Stay-at-home mom says she made over $13,000 dumpster diving


A thrifty stay-at-home mom has revealed she found $13,000 worth of new items, including make-up and even treadmills, as she dove into a dumpster.

Megan Godinez from Dallas, Texas has managed to get her hands on just about everything from beauty products to expensive gym equipment.

The 30-year-old mother-of-four claimed she had spent the past three years diving through bins to see what she could find – a hobby she devotes up to five hours a week to , reported Mail Online.

Thanks to her “thrifty” finds, Megan no longer needs to spend money on hygiene products or even seasonal decorations, because she always manages to come across different “nuggets” while diving in the trash cans.

In the list of her finds, the stay-at-home mom revealed that she put shampoo, food, a few coffee machines, clothes and even six treadmills.

Godinez saves money by diving into the trash.
Mercury Press & Media Ltd.

“It started as a hobby after watching a video of something similar on YouTube.”

“I was intrigued to go see if any of the department stores near me had anything interesting in their bins.”

“From there, I started digging through the trash cans of retail stores, bakeries, and clothing stores.”

“I make sure to avoid restaurants and places like doctors’ offices.”

“I’ve found loads of stuff over the past three years, 75% of which are donations and the other 25% I keep for myself and my family.”

A whole collection of Halloween costumes and products.
A whole collection of found Halloween costumes and merchandise.
Mercury Press & Media Ltd.

“I always take what I need, and I never take too much.”

“I try to leave enough items for the next picker to come and have.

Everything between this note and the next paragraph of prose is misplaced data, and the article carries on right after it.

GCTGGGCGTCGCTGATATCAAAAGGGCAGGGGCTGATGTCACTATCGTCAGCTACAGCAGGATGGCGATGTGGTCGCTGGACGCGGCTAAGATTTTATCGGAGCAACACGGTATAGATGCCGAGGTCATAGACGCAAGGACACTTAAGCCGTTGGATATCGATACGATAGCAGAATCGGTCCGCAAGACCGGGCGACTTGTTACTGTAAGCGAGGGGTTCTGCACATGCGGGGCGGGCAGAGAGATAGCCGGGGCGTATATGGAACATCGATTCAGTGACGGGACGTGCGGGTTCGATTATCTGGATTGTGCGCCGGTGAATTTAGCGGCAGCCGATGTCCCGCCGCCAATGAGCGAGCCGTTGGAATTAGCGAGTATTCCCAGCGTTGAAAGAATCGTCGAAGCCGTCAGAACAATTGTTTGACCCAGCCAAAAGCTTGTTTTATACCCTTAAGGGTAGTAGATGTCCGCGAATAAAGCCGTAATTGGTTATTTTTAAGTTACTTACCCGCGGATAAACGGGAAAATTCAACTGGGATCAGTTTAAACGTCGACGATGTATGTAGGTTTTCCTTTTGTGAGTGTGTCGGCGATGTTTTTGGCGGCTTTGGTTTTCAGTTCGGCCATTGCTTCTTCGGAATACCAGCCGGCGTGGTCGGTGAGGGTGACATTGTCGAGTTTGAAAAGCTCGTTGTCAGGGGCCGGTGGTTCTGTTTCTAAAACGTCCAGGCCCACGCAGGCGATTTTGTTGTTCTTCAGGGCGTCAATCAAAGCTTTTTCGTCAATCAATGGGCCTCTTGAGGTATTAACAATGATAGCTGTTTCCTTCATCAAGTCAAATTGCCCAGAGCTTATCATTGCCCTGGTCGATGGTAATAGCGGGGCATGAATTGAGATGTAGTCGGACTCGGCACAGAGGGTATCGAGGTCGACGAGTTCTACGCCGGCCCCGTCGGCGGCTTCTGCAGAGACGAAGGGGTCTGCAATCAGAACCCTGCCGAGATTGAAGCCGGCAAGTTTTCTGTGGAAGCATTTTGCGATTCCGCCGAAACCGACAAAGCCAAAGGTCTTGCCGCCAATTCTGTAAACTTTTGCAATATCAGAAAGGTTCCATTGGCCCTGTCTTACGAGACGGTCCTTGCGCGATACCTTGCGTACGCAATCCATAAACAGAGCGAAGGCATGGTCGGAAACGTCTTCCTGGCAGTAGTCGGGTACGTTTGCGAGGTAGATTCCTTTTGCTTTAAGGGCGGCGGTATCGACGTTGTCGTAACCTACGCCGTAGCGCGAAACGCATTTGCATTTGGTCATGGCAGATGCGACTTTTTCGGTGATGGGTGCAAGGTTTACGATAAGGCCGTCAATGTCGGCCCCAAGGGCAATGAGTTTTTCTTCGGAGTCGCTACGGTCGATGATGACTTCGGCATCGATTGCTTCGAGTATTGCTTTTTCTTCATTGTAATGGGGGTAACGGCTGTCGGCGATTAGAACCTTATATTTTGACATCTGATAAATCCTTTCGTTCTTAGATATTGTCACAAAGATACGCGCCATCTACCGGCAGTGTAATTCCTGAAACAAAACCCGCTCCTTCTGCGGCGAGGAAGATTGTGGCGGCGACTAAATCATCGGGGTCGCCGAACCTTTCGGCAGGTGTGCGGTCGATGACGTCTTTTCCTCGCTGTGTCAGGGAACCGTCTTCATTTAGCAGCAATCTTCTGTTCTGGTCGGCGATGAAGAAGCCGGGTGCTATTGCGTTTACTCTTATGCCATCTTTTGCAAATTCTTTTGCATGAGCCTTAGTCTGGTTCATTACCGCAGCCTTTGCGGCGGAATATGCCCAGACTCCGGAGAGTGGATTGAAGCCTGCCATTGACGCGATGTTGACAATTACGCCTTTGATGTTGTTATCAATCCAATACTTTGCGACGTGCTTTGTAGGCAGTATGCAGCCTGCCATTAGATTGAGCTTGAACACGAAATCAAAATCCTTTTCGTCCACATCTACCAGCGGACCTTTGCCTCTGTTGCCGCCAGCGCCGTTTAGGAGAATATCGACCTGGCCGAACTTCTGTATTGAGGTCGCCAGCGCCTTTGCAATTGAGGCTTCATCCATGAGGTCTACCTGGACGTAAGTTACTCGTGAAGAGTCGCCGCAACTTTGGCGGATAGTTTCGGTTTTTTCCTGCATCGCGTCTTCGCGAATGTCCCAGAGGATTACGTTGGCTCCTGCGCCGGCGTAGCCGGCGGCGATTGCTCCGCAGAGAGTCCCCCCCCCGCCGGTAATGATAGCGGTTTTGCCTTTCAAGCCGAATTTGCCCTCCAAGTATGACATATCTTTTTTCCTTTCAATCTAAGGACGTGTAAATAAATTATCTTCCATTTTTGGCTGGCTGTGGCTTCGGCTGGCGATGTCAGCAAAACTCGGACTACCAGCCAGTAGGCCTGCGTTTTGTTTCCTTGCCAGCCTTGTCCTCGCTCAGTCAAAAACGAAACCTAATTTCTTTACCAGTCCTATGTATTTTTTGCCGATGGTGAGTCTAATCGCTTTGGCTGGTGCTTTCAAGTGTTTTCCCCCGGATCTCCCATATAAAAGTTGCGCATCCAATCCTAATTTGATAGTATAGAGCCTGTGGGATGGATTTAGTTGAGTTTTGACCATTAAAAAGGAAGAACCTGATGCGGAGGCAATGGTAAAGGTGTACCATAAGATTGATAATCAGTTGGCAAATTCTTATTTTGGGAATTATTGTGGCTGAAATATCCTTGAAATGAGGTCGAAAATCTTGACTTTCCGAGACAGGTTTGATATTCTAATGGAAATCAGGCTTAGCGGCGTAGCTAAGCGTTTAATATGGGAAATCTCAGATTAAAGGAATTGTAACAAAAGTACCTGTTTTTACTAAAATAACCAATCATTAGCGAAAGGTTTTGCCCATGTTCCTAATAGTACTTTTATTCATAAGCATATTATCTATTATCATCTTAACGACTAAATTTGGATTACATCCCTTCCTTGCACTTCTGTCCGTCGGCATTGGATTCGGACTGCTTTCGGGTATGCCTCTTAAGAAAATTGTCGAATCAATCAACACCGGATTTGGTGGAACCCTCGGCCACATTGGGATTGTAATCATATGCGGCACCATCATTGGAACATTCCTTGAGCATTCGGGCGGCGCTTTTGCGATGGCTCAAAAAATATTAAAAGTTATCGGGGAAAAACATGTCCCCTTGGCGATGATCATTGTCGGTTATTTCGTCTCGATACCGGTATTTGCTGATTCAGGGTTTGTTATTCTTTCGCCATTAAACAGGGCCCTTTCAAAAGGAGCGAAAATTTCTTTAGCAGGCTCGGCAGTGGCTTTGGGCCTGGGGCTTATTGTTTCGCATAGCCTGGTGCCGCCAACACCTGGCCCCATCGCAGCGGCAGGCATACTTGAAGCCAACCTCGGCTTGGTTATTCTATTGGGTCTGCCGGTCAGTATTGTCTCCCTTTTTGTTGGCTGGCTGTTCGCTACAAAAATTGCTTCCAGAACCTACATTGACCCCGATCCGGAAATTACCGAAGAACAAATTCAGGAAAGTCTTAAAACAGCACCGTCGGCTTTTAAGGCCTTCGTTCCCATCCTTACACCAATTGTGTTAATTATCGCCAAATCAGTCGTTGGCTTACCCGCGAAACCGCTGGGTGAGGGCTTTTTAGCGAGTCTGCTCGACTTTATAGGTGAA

“The bins are always full of useful stuff, which I tend to leave every dive with a full car trunk.”

While there were many finds, his favorites include a Smeg coffee machine worth $266, Shark vacuum cleaners worth $379, a Wii U worth $299, and a Xbox One worth $479, which was given to his son, Donovan, 11, who loves games. .

“I’m really so shocked at the amount of trash big companies have, from little things like shampoo with broken caps, to brand new consoles that have a crushed box,” she continued.

MERCURY PRESS.  (Pictured: A range of DIY items.) A dumpster diver mum has revealed how she found more than £10,000 worth of new items such as food, make-up and TREADMILLS.
Godinez said she loves everything from beauty products to seasonal decorations to treadmills.
Mercury Press & Media Ltd.

“A local pet store was selling stuffed animals for $5 and donating the money from each sale to a local shelter.

“A few weeks later, I went diving in the bins behind the store and the bins were full of stuffed animals they were selling.

“It was awful, I literally filled the back of the truck with them and gave them to the shelter they used the toys for.”

Megan’s thrifty shopping also saw her return home with bags full of seasonal decorations, children’s toys, coins and even a brand new pair of Hugo Boss leather sneakers worth $190. .

Megan also documents her dumpster dives on TikTok and YouTube (@megantheddmvp) and has received a mixed reaction from people online and from family and friends.

Stay-at-home mom spends up to five hours a week digging through trash
The stay-at-home mom spends up to five hours a week digging through trash.
Mercury Press & Media Ltd.

She said: “My family was very hesitant about it at first, but they slowly recovered and have been supportive since learning about the waste that big business creates for no reason.

“My husband sometimes gets a little disgusted when I bring home perfectly wrapped snacks like crisps and cookies, so he sometimes needs encouragement to eat them.

“People on social media just seem shocked at the amount of stuff being thrown around, and a lot of people are asking me which stores I dive into or I better do it themselves.

“Companies that just throw items away because there’s a dent in the box or a crack in a bottle is a huge problem, all those pristine items are just going to go to waste.

“I hope that by documenting my findings it will lead to change, or maybe more people will be able to salvage neatly stored devices and belongings.”

This story originally appeared on The Sun and has been reproduced here with permission.


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